The overuse of prisons, jails, and other forms of correctional control as tools to address broader societal issues is a failed American experiment. The transcendent harm inflicted by mass incarceration cannot be overstated, and over the past four decades, the United States has become the face of it.
During that time, there has been a 500% increase in the number of people in prisons and jails, and today, approximately 2.3 million people are caged each year. An additional 4.4 million people in the U.S. are on probation and parole, and people are taken to jail a staggering 10.6 million times per year.
While the national data is stunning, Georgia’s correctional control rate is even more shocking. In Georgia, more than 525,000 people are either incarcerated, on probation, or on parole. With one out of every eighteen adults under some form of correctional control, Georgia has the highest rate of correctional supervision in the country. To put this in perspective, Georgia’s rate of correctional control is 73% higher than that of Pennsylvania, the state with the second-highest correctional control rate.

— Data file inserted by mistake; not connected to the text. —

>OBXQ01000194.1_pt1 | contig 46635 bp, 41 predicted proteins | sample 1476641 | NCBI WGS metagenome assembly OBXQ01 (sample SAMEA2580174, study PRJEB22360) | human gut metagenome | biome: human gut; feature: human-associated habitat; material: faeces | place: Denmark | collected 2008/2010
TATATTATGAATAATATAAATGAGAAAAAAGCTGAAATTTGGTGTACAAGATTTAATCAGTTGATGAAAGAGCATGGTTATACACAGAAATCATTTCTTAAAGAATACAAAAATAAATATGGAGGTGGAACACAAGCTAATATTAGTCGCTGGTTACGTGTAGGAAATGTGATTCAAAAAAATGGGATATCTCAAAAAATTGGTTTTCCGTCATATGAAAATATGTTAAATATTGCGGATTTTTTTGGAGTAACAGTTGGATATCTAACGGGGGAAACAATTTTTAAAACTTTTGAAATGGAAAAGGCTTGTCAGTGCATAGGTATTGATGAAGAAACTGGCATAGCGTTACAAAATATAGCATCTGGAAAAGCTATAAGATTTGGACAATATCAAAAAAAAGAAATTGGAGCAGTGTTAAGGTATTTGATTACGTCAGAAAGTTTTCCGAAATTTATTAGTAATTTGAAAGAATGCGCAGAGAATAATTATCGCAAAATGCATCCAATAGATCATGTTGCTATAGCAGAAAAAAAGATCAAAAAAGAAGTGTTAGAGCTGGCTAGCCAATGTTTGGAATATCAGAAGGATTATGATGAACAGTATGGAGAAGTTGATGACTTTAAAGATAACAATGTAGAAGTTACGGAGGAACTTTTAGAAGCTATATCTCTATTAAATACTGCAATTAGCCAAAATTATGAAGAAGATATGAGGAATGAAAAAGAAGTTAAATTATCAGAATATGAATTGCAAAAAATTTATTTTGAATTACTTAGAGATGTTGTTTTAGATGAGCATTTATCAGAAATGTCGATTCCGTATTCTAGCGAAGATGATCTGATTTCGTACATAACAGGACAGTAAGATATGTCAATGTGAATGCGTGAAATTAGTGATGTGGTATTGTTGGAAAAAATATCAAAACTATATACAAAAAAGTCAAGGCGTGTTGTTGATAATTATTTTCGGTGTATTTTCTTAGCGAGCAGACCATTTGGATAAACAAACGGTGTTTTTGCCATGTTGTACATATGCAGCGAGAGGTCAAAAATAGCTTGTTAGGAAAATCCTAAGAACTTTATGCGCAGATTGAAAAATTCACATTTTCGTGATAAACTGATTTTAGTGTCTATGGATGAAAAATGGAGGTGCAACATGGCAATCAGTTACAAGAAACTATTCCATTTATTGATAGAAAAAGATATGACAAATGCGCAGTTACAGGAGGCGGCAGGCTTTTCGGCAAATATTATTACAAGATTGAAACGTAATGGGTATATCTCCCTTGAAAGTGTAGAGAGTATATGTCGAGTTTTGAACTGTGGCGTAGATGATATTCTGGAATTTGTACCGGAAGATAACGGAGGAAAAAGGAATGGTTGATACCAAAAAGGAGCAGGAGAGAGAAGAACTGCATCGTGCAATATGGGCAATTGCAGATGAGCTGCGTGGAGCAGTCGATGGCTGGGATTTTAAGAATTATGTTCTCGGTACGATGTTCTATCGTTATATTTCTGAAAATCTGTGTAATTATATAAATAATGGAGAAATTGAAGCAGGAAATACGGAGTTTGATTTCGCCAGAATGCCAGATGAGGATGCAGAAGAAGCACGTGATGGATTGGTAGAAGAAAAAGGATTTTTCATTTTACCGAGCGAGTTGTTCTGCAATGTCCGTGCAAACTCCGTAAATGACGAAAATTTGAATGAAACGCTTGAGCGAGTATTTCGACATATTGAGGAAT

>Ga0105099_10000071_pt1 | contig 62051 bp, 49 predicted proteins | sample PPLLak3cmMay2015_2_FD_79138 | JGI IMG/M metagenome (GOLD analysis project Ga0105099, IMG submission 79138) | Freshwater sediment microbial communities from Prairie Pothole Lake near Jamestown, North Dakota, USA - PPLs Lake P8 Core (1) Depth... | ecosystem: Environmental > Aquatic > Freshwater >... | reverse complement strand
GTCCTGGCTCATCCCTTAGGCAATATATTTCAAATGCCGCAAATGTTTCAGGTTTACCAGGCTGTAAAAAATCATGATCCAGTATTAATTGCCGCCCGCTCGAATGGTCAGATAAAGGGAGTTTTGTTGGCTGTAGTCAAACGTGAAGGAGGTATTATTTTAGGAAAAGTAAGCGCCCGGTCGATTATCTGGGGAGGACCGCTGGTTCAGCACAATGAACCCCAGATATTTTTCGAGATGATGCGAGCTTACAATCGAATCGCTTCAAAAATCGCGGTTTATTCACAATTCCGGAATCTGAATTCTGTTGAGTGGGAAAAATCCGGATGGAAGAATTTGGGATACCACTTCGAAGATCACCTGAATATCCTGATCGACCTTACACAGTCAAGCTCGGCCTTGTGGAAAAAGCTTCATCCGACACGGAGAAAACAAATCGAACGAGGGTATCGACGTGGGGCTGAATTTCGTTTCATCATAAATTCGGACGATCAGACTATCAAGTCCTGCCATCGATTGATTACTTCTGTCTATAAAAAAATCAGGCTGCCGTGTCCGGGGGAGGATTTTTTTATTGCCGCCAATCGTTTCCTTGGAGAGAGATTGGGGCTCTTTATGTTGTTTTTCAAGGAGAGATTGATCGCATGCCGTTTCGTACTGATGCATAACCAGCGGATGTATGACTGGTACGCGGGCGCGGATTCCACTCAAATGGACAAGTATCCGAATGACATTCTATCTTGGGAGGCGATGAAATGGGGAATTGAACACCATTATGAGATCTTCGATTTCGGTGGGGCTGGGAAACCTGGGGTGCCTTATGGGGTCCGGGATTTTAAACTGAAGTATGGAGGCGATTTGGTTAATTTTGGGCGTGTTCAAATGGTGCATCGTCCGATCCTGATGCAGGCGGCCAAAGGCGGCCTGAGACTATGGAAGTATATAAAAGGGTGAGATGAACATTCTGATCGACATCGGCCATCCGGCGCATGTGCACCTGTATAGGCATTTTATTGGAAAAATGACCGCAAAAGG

SCHR’s work to reduce mass incarceration takes on many of it’s primary drivers with the ultimate goal of decarceration and liberation of individuals, families, and communities that have been torn apart by involvement in the system.